Testing the dual pathway hypothesis to substance use in adolescence and young adulthood

Department of Psychology, Wesleyan University, 207 High Street, Middletown, CT 06459, USA.
Drug and Alcohol Dependence (Impact Factor: 3.42). 03/2007; 87(1):83-93. DOI: 10.1016/j.drugalcdep.2006.08.001
Source: PubMed


We tested the dual pathway hypothesis to substance use which posits that substance use can develop via internalizing symptoms or deviant behaviors.
Using data from the Add Health study, we used latent class analysis to define subgroups based on patterns of substance use, and logistic regression procedures to evaluate the prospective association between symptoms of depression, deviance, and the individual substance use patterns.
Groups representing similar patterns of substance use were identified in both adolescence and young adulthood. Some support for the dual pathway hypothesis was demonstrated. Deviance was prospectively associated with substance group assignment in both adolescence and young adulthood, while depression uniquely predicted assignment to the smoking group in young adulthood among females.
Further testing of the dual pathway hypothesis should be built on diverse pattern-centered approaches able to explore the presence of population subgroups.

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    • "Consistent with that pattern, Snyder and Smith (2015) found three classes of substance use: polysubstance use, marijuana and alcohol use, and low-use. The studies by Cleveland et al. (2010), Conway et al. (2013), and Dierker et al. (2007), which found the largest classes (six, four, and five classes, respectively), only included measures regarding tobacco, alcohol, and marijuana use. "
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    ABSTRACT: Child-welfare-involved youth may lack protective social bonds that could reduce their risk of substance use. We investigated whether caregiver, school, or peer bonds predict distinct patterns of substance use among child-welfare-involved youth. The sample included 720 participants in the National Survey of Child and Adolescent Well-Being II. Latent class analysis (LCA) and the three-step approach to incorporate indicator variables onto the latent classes were used. We found the following classes: (1) severe polysubstance use; (2) moderate polysubstance use; and (3) low use. Youth bonded to primary caregivers were less likely to be severe polysubstance drug users, but caregiver bonds did not protect against moderate polysubstance use. School bonds protected against severe polysubstance and moderate polysubstance. Youth bonded to deviant peers were more likely to be in the severe polysubstance use and moderate polysubstance use classes. Interventions targeting child-welfare-involved youth need to account for social bonds’ effect on substance use.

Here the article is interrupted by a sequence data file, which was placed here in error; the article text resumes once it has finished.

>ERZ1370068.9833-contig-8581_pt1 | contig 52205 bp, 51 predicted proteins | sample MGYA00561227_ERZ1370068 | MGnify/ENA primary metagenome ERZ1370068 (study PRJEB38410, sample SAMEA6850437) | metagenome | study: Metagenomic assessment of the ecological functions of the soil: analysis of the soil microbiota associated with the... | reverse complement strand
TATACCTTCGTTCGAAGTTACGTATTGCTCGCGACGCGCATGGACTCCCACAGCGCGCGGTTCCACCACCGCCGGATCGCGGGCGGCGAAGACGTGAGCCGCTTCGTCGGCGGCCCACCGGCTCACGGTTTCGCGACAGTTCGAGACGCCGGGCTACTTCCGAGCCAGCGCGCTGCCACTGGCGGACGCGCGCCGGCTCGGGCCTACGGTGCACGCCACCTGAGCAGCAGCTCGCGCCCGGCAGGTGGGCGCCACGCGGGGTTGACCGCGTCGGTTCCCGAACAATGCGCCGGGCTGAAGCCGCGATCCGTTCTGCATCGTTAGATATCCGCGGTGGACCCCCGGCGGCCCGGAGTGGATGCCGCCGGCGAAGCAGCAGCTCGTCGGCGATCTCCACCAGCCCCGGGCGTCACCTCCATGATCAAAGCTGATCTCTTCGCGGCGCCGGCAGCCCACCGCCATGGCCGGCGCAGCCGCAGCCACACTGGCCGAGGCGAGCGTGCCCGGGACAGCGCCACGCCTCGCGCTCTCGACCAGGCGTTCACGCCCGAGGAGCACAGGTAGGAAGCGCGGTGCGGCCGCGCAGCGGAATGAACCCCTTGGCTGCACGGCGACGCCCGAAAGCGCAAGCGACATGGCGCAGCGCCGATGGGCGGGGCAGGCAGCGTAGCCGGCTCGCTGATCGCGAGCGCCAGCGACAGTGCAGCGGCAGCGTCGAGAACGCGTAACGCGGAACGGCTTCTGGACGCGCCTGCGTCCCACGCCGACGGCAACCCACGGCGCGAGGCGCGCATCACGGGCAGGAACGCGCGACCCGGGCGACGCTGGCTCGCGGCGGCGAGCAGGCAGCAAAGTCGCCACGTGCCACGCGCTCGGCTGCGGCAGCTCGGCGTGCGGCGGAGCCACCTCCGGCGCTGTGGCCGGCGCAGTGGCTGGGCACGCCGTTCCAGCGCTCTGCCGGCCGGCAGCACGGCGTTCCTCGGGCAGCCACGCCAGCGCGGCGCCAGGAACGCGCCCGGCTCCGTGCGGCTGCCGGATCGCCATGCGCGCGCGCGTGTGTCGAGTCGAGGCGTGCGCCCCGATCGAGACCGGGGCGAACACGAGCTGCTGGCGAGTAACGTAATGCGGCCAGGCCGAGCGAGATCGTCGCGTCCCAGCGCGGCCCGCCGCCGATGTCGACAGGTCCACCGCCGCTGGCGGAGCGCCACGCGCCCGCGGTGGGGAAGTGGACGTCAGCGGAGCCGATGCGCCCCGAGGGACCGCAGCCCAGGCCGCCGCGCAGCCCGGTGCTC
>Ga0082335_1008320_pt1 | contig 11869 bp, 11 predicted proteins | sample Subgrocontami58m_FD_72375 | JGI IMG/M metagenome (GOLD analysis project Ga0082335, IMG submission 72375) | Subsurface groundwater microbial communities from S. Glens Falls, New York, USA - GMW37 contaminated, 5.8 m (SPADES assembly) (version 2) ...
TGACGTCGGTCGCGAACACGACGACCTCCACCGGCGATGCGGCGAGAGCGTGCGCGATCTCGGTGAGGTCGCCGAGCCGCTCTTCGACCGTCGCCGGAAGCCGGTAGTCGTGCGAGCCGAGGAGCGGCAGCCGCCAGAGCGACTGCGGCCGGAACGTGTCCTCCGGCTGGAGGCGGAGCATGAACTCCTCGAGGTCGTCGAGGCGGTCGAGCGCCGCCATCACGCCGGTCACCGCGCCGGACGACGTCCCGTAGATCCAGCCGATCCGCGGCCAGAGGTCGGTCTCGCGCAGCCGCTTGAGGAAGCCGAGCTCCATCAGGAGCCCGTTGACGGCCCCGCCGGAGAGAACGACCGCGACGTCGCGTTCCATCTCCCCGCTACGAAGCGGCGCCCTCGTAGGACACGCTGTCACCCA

Full-text · Article · Sep 2015 · Journal of psychoactive drugs
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    • "Studies using LCA with youth in the general population have found three to six subgroups or " classes " of substance use patterns. Despite the range in number of classes, each study contains a class of lowusing youth (17%–80%), and a class of polysubstance users (2%–18%; Cleveland, Collins, Lanza, Greenberg, & Feinberg, 2010; Conway et al., 2013; Dauber, Hogue, Paulson, & Leiferman, 2009; Dierker et al., 2007; White et al., 2013). Although several studies have used LCA to explore patterns of substance use the research applying LCA to more than two or three substances among adolescents is fairly sparse. "